Proteing your identity

How to Protect Your Identity

When even big corporations like Target are losing your personal information, you need to take identity theft seriously. Keep your data secure with these tips.

Incidents of identity theft are on the rise. Just this year alone, the personal records of more than 13 million people were stolen by hackers, according to TIME Magazine.

Even if you haven’t shopped at Target, Michaels or Neiman Marcus in the last year, chances are you have used a credit card at one of the 43% of American companies that have had security breaches.

The time to learn about identity theft protection, then, is now — not when you receive a $5,000 credit card statement concerning a shopping spree you allegedly had in Bangkok.

Ready to learn how to protect your identity? Here are just some of the ways you can be proactive about making sure you’re not a victim of fraud.

Review your credit card and bank statements.

According to U.S. News, regularly checking your credit card statements will protect you against smaller fraudulent purchases, but it isn’t foolproof. Professional fraudsters will "open brand new accounts and have the statements mailed elsewhere."

Order your credit report.

This is your next line of defense. Forbes notes that your credit report "allows you to see whether someone has opened new accounts under your name." It's your right as a consumer, under the Fair and Accurate Credit Transactions Act (FACTA) to request a free copy of your credit report every 12 months from each of the three reporting institutions.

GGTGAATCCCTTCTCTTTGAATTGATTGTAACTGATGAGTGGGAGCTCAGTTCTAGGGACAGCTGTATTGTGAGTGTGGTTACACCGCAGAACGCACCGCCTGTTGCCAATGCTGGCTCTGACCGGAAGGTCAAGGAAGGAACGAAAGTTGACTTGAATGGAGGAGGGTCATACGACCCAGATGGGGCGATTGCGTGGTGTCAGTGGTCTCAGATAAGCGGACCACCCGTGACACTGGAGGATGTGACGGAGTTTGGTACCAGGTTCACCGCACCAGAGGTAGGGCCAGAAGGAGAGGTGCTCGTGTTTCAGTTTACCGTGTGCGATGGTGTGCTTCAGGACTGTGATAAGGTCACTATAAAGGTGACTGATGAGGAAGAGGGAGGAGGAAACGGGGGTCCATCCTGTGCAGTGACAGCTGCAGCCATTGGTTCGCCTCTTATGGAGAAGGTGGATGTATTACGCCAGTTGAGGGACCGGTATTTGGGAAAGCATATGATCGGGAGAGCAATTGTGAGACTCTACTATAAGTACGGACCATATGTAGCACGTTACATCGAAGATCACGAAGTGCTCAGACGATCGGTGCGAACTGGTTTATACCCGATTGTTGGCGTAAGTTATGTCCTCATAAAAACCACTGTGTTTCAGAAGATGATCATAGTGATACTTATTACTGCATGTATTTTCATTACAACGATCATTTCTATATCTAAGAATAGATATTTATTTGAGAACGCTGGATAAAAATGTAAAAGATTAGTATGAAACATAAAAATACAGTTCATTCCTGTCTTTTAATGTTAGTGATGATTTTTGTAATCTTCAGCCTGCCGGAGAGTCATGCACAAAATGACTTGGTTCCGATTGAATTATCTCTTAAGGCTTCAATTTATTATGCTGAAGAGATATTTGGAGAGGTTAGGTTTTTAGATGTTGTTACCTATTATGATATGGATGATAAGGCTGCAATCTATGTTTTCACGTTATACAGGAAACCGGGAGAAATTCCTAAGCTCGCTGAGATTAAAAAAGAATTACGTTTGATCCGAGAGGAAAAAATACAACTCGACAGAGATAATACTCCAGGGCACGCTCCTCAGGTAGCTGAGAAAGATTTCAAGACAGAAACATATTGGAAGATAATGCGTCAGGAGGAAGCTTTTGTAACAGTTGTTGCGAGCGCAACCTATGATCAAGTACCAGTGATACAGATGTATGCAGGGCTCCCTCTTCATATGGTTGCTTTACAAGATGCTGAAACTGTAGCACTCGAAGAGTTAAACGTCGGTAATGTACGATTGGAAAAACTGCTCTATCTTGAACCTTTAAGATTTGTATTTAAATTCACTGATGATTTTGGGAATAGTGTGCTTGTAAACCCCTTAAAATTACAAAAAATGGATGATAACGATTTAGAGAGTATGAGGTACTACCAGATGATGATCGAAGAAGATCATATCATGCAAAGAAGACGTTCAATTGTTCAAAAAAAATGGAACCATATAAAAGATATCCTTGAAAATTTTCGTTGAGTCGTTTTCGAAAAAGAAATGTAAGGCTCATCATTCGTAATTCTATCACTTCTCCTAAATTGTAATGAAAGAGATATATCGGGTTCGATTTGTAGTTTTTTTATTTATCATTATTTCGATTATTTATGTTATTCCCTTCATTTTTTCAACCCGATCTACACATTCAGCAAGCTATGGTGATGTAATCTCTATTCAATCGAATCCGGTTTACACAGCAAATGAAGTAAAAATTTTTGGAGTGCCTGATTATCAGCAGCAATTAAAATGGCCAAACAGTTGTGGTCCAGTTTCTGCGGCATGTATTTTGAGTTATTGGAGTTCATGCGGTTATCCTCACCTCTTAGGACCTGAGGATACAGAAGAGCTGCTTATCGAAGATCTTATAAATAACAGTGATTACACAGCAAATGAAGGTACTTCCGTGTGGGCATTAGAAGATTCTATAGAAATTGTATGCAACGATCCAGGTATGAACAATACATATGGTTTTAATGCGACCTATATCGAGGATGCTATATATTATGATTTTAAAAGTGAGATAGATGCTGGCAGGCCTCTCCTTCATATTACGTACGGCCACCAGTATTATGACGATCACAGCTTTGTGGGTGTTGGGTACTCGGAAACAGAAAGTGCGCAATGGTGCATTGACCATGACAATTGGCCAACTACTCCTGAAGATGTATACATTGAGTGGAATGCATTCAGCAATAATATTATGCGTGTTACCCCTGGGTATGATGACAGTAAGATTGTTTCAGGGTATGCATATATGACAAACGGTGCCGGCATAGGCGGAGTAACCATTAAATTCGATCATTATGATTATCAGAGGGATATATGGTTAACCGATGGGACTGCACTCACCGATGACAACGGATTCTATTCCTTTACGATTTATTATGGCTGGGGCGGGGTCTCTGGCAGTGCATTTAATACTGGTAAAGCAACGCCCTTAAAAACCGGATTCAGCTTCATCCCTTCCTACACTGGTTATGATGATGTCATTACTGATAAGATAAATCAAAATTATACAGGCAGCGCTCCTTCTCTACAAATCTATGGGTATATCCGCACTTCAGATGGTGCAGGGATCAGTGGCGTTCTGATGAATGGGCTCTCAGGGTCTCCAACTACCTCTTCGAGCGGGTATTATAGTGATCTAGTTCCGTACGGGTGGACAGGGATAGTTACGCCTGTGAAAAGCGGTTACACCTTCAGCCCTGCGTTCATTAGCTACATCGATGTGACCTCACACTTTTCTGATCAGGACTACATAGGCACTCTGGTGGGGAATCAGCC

Don’t carry your social security card with you.

Unless you’ve started a new job, or need to apply for a passport or other legal document, there’s no good reason to carry your social security card around in your purse or wallet. Even the Social Security Administration itself cautions Americans against "routinely carrying your social security card around with you."

Be wary of suspicious calls, texts, or emails.

Identity thieves are a resourceful bunch. Instead of hunting down your personal information, many will attempt to trick you into providing it. Business Insider advises against giving out your personal information via email. Your bank already has it, so "if someone does request it, you’re probably dealing with a fraudster."

Invest in a document shredder.

When phishing fails, identity thieves get trashy, literally. Some thieves will take to hunting through your garbage to find important documents containing your personal information. Don’t make it easy for them to piece your data together. The New York Times suggests shredding "all documents that have any bank, Social Security, credit card or insurance identification numbers."

Freeze your credit.

Consider this the nuclear option. If you're concerned that someone might have already stolen your identity, or want to nip identity theft in the bud altogether, you can tell the three major credit reporting firms – Equifax, Experian, and TransUnion to freeze your credit.

The Chicago Tribune asserts that freezing your credit means "creditors can't check your credit unless you specifically allow them to." Since credit card companies need to run a check before they'll approve a new credit card, identity thieves won't be able to open accounts in your name. Choosing this option, however, will cost you up to $30, with additional charges to "unfreeze" your credit.